Davis, California to Portland, Oregon
Breathtaking. That feels to be the only word adequate to describe the journey from Davis to Portland. From the delays, to the examples of parenting, to the evidence of poverty, to the scenery: breathtaking.
It’s a little after three in the afternoon, Pacific Standard Time, and I’ve been on this train since 05:15. We’re somewhere north of Klamath Falls, Oregon. The train should have rolled into Davis at 01:28, but a fallen tree that caused extensive damage to the track meant an initial delay of almost four hours. With no clear indication as to when the track would be cleared and repaired, I had little option than to wait at the station, sharing the company of the very sweet station staff, the most voyeuristic television programme imaginable, and a man whose snoring made the window panes reverberate.
We’re passing through a blizzard right now; the swirling snow is obscuring a pine forrest laden with several inches of snow. It might be an entrance to Narnia. The climate and the terrain is deathly inhospitable, but the effect is majestic.
I can’t be certain which was worse: the gentleman’s snoring or the television programme that tracked individuals suspected of infidelity, presented the evidence to their cuckolded other halves, and then encouraged a confrontation. Why anyone would willingly subject themselves to public humiliation to such a degree is beyond me. I can only hope that the viewership is restricted to stranded travellers waiting for severely delayed trains in the early hours of the morning. As for the snoring; it was phenomenal. I doubt that you would be able to share a house with this man, let alone a bed, without suffering from chronic sleep deprivation. It was the perfect embodiment of cartoon snoring.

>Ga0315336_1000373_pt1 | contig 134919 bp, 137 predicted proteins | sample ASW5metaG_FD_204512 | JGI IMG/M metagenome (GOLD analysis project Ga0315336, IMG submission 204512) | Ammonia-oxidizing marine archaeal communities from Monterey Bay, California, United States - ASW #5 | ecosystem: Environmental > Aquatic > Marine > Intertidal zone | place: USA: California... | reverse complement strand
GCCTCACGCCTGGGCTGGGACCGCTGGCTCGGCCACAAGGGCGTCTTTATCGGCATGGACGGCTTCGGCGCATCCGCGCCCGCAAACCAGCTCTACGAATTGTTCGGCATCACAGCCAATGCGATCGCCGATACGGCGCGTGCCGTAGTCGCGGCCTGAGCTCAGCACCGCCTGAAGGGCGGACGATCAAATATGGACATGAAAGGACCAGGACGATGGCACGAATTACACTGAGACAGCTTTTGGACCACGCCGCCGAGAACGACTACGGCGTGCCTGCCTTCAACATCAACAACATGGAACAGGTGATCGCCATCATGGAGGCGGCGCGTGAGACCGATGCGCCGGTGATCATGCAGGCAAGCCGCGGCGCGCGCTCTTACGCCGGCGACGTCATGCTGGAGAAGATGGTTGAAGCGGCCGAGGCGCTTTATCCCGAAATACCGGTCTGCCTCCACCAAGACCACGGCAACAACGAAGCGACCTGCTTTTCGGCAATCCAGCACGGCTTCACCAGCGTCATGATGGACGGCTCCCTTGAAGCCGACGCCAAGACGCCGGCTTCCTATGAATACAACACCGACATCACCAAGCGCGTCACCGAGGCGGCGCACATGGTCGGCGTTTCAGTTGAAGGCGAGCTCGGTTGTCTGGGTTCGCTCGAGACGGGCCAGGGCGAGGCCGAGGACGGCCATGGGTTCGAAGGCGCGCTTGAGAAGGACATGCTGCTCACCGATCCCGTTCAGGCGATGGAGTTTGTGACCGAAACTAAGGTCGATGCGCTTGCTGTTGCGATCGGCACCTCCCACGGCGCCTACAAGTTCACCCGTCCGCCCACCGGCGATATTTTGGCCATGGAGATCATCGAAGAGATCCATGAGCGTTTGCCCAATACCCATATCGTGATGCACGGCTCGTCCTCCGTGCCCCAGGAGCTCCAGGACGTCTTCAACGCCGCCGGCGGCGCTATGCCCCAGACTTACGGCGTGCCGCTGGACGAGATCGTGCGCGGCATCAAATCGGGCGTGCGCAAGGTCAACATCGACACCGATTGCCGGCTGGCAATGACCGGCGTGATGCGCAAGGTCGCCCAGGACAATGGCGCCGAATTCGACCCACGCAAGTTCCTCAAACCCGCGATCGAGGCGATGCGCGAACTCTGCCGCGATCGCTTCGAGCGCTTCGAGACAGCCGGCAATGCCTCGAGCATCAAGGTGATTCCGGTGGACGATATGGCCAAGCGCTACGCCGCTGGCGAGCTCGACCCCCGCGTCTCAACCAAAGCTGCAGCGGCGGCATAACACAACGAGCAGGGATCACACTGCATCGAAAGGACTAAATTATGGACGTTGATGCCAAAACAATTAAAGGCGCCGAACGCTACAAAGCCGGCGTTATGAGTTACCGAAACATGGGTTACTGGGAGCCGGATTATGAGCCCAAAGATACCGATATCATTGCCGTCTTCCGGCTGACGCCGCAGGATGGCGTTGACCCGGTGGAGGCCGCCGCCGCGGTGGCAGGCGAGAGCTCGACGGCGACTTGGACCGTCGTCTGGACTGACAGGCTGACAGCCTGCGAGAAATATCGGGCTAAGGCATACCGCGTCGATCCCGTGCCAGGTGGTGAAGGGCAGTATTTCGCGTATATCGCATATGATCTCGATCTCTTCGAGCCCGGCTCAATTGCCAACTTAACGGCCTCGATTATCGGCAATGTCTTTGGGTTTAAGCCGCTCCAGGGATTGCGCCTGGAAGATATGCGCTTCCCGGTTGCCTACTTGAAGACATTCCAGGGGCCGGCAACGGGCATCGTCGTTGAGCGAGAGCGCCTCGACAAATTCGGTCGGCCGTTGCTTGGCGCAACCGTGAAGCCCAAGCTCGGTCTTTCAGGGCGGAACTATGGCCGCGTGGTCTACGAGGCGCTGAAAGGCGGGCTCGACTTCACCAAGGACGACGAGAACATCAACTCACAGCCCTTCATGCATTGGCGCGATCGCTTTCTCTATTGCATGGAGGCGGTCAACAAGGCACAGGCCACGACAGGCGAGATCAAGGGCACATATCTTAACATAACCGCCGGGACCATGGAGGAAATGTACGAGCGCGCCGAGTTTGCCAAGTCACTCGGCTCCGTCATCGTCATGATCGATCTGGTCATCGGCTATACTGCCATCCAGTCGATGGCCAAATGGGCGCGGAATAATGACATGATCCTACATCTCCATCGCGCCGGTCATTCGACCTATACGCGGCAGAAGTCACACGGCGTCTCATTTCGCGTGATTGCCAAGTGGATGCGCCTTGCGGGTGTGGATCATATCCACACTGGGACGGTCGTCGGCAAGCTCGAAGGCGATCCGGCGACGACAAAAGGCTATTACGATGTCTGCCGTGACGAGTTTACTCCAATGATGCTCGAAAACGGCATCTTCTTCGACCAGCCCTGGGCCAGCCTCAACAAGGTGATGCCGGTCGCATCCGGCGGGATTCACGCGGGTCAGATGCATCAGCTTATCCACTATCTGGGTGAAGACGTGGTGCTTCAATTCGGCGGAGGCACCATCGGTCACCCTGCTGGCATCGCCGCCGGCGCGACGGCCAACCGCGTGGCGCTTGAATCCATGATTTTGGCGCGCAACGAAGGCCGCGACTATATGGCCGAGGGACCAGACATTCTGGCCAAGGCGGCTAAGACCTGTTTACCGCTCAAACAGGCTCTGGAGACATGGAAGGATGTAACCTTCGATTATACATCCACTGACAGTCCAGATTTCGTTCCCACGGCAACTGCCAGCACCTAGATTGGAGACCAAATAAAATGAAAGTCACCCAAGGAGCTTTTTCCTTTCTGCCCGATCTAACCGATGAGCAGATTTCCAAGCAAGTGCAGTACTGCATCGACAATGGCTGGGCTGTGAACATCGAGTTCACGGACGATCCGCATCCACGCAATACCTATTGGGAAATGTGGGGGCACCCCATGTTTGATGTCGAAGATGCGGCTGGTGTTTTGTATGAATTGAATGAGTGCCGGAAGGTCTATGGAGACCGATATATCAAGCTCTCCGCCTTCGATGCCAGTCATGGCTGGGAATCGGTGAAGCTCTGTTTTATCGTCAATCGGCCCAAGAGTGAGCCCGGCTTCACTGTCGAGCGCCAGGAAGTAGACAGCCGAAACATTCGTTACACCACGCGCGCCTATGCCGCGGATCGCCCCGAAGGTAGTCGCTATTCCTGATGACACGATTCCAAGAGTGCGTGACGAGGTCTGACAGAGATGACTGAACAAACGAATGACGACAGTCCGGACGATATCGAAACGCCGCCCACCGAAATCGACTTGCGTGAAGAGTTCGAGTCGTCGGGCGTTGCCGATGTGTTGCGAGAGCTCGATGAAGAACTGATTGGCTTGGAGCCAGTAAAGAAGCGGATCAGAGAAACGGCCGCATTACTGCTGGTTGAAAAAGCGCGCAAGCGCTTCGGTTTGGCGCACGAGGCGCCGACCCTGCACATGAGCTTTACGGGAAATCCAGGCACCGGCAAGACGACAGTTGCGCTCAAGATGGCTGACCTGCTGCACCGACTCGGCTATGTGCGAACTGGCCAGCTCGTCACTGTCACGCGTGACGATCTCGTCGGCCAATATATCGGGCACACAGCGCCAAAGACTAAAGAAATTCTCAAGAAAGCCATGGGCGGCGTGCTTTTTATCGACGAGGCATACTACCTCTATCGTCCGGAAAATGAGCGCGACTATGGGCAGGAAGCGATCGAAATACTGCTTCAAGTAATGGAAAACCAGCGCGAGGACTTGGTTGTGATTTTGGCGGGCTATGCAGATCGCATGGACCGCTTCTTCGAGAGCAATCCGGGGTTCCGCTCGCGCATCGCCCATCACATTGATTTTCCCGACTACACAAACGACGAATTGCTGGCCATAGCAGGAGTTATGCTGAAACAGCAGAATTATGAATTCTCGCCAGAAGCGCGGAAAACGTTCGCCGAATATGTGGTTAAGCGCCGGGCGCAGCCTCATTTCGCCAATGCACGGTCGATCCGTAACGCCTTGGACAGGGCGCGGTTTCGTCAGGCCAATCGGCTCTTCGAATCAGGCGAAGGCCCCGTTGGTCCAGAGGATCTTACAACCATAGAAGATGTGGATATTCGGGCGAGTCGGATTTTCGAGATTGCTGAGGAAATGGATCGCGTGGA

Everything has just turned to white. Everything. There is nothing to see save for a blanket of white extending to the horizon. The occasional fence post is peeking above the parapet of snow, and a line of telegraph poles has bisected the landscape, but that’s it.
The seats in coach class are a far cry from First Great Western’s finest. They are more comparable with business class airline seats. No, they don’t recline fully, but the leg room is extensive and together with the leg rest extension and a selection of pillows, it makes for a comfortable cocoon. Breakfast in the dining car was served on proper china with stainless steel cutlery and linen napkins. My scrambled eggs were cooked to order and my coffee mug was refilled three times. I’m sure that the MD of First Great Western would toss himself from the roof of this train if he knew that I paid $92 for this ticket, and that was expensive because it was a weekend. If I had been able to travel midweek, it would have been somewhere between $56 and $72.
At breakfast I was seated opposite a Mennonite lady who was travelling to Albany to take care of her elderly mother who is undergoing surgery tomorrow. I was sorely tempted to ask her about the Mennonite church, but my fear that she might attempt to proselytise overwhelmed my curiosity. I remain ignorant of the Mennonite church, but I know that Nancy has two sons who live in San Diego and her brother’s recent dental surgery has precluded him from taking care of their mother.
There’s a ridge banking steeply to the near-side of the train. A valley is dropping away sharply on the off-side. We’re intrepidly snaking a narrow precipice, a sliver of silver through the snow white and tree green.
I was the only person who boarded the train at Davis, but at Sacramento, a hoard was waiting. As soon as I heard the screeches of ‘Damien, get back here!’ a shudder slid down my back and I raised a small prayer that they wouldn’t be anywhere near me. No such luck. Damien, Chris, and Alyssa were seated next to me. Three year old Damien has spent almost the entirety of the journey being scolded, chastised, and castigated by his mother. It would be easy to assume that he is the devil-child, but really, he’s just a bored little boy having to endure a 16 hour train journey with parents who are ill-prepared and seem to lack some basic parenting skills.